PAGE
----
More on Corn Fest & Parking Fees

Here’s a piece of an e-mail from an FAA official to the City of DeKalb about FAA requirements for holding Corn Fest at the airport, which DeKalb County Online got hold of in May:

Of particular importance is the amount of money received by the airport from the event. This MUST be some form of Fair Market Value revenue received from the event and put into the airport operations fund. Failure to do so could put the airport in noncompliance with its Grant Assurances. IDA/FAA may request proof of payment to ensure compliance. I would also add that a token sum of something like $500/day or $1,000/day for what appears to be a pretty big event is not considered Fair Market Value.

In early June, the FAA official recapped an agreement made during a meeting with the City of DeKalb:

– There will be a charge for parking for the event. A daily and/or weekend charge/fee was mentioned. Based on historical attendance figures, this could lead to revenue to the airport ranging between $30k to $50K. Also, you mentioned in the previous years’ events that the sales tax collected at the event went back into the airport budget. These two sources of income (if close to the estimated amount) would, in my opinion, be considered Fair Market Value for a 3-day event.

Then the Chronicle editorial said this*:

The scenario: A festival is held each year which draws some, but not all, of a city’s residents and a number of out-of-town visitors. The city provides, among other things, a location for the festival and police and emergency personnel in case something goes wrong. The emergency personnel are paid out of their departments’ budgets, which tough financial times have stretched as far as they will go.

The question: Who should pay for those costs? The people who attend the festival or every taxpayer in the city, whether they attend or not?

And then in the Chronicle comments section I said this*:

Lynn F., DeKalb, IL (Lynn F) wrote on July 14, 2011 8:12 a.m.
“The parking fee WILL NOT GO to pay for emergency services. It MUST go into the airport fund, or the city will be in trouble with FAA. and “

And then the Chronicle’s city editor said this:

Jason S., DeKalb, IL (dc_editor) wrote on July 14, 2011 1:10 p.m.
“To clarify: If a parking fee is approved, the money the city would get would go into the airport fund. Funding for the airport fund comes from the city’s general fund; City Manager Mark Biernacki said that any money from the parking fee would mean less money would be transferred to the airport fund from the city’s general fund. That money that is not transferred would then be used to help offset the costs the city incurs to host Corn Fest at the airport. Kate Schott, Daily Chronicle News Editor”

Sure, it MIGHT happen that way. Or the airport manager might suddenly need a shiny new truck next year.

This is spin, and I don’t like it.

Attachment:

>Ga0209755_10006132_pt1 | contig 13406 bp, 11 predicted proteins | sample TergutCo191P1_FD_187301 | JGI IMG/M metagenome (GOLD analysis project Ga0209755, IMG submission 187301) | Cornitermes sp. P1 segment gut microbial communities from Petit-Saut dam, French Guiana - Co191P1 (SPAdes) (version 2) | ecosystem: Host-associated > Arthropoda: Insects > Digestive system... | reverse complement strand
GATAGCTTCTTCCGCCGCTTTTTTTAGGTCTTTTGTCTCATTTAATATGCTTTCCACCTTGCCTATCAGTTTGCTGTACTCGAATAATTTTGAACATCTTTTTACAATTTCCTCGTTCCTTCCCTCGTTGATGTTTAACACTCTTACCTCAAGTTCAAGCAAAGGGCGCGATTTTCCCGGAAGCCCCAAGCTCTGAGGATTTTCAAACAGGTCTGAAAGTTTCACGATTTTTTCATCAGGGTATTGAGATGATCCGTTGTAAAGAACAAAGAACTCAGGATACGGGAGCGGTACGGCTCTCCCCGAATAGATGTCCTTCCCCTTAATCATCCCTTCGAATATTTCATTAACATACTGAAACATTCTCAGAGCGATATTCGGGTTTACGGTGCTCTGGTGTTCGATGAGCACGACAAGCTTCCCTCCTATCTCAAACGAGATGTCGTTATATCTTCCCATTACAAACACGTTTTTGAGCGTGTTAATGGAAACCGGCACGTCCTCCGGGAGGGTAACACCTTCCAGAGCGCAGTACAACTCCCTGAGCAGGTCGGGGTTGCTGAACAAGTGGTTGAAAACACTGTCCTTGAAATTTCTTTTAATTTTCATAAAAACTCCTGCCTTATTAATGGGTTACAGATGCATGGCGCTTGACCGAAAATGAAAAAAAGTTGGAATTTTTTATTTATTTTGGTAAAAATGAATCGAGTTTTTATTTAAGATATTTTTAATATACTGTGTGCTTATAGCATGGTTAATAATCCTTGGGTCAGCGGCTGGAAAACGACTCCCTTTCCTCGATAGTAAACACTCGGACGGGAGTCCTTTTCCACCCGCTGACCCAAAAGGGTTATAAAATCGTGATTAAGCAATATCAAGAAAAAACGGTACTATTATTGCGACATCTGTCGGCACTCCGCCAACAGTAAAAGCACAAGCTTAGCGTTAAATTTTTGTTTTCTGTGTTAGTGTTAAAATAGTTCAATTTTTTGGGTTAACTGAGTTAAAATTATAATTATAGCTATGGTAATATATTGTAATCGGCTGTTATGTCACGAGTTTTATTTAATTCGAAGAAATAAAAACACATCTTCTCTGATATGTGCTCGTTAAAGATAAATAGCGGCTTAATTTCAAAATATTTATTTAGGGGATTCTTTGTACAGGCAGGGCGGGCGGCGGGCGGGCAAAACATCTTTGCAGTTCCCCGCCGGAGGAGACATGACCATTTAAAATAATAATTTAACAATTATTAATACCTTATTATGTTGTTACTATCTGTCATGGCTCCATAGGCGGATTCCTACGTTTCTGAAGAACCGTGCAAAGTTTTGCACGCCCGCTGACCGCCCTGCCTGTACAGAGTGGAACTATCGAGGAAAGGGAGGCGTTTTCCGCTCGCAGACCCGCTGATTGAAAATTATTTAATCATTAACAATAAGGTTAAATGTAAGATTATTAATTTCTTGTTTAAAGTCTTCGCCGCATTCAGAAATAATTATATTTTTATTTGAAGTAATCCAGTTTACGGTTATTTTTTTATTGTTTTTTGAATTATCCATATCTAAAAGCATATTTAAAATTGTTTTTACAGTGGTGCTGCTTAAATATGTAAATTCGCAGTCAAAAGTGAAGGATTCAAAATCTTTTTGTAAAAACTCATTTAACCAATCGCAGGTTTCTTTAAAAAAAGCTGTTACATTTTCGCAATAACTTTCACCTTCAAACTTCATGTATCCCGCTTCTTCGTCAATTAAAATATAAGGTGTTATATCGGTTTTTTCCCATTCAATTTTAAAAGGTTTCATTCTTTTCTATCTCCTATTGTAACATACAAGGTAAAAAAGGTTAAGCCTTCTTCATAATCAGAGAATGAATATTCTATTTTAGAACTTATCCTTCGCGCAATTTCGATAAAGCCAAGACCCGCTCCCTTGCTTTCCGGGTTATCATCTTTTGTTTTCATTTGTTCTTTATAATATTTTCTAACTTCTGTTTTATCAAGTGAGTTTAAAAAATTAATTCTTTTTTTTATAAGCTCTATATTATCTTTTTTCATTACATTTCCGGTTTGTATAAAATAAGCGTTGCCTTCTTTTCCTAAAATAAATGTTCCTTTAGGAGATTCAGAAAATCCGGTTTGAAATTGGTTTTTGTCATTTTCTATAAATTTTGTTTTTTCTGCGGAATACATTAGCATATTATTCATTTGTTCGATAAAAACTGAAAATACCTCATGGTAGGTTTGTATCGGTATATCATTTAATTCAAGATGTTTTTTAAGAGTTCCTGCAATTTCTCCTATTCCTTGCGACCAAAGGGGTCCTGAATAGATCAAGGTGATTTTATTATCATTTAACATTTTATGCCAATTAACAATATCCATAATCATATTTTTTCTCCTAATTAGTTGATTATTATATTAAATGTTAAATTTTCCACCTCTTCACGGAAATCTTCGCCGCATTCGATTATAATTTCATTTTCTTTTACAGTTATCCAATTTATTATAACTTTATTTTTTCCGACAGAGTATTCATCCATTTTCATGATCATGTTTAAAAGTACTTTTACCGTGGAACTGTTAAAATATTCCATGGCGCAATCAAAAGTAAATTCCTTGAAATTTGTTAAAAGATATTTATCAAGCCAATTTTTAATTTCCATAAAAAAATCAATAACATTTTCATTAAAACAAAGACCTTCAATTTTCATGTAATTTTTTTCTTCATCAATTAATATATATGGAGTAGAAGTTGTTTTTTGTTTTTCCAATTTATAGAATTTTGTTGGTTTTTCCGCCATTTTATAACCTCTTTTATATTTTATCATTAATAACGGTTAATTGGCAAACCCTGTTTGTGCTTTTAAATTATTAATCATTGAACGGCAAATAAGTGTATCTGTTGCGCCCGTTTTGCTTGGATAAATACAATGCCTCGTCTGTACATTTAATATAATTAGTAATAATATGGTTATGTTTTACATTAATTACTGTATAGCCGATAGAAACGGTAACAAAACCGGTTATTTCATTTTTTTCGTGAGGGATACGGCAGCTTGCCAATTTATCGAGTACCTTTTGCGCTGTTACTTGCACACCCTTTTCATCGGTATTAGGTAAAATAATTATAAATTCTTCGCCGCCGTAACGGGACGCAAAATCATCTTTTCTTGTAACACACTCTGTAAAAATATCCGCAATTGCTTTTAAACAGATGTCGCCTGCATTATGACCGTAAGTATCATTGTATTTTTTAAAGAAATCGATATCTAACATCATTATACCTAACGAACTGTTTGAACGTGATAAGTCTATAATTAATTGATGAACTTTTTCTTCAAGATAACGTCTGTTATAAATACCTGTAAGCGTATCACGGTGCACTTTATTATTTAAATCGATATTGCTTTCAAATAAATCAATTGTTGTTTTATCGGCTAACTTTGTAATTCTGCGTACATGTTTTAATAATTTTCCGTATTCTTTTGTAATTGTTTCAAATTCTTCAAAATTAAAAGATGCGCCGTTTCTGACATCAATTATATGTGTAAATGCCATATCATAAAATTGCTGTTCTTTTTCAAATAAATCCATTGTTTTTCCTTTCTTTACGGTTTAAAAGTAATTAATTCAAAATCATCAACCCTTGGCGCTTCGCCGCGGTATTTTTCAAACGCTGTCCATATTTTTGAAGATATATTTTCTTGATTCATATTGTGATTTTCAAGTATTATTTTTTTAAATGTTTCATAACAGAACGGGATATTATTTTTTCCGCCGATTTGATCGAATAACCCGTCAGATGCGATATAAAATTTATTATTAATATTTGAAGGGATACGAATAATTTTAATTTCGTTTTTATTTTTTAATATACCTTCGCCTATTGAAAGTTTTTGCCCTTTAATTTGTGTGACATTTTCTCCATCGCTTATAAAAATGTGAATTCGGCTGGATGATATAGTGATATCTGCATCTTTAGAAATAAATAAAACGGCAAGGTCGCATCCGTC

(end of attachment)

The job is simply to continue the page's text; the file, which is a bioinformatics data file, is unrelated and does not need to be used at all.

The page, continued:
To bolster my point, let’s go back to the recap of the FAA – City of DeKalb meeting:

Also, you mentioned in the previous years’ events that the sales tax collected at the event went back into the airport budget.

But when I asked for the line item in the airport budget that accounted for CF sales tax revenue, I got this response from the assistant city manager:

Currently restaurant and bar taxes from Cornfest go the General Fund. However with the FAA being more stringent with locally collected taxes from the Airport being put back into the Airport Fund, we will deposit R&B and parking fees collected from Cornfest into the Airport Fund.

The “clarification” for this apparent contradiction is, of course, that the airport gets General Fund money.

It’s a shell game, my friends, and only the huckster wins.**

*These links are temporary.
** See what I did there?! Huckster? Corn Fest? Heh.

5 thoughts on “More on Corn Fest & Parking Fees”

  1. I vaguely remember a system for emergencies–for example, let us say that the Aurora Municipal Airport has an emergency for a while. Planes that were supposed to land there have to land somewhere else. Otherwise, literally, lives are at risk. Putting a plane down on a highway is for Hollywood and a last, Hail Mary resort. I believe the ‘back up’ airport is called a reliever. Is DeKalb an emergency back up airport for another airport?

    Do I understand all this correctly, the FAA was not aware of the temporary structures like the tall amusement rides in previous years? The specs for the airport include measurements for the nearby trees, and their distance to the runway:

    By the way, one of the bands scheduled for Corn Fest for this year played as the warm up band for Gov. Quinn/Pres. Obama’s rally last summer. The crowd hated them so much that when one of the speakers cut out, there was more cheering and applause for that then after they finished a song.

    Where is Chuck Barris when ya need him?

  2. I love the Shell Game analogy!

    This is precisely why fund accounting is so interesting and perhaps why the city has been so slow to embrace such reporting.

    Kudos to Alderman Teresinski for his gentle urgings to make the fund transfers more transparent in public reportings… but shame on the city management for playing this game for way too long.

    And kudos to Lynn for bringing clarity to murky waters — particularity when a certain local newspaper with revolving door coverage of city hall CANNOT do a competent job on a consistent basis.

    I hope the RIF story doesn’t take a backseat to this issue for too long.

    And if this is indeed a Chuck Barris production, as Kay suggests above, then we need a huge melodious GONG.

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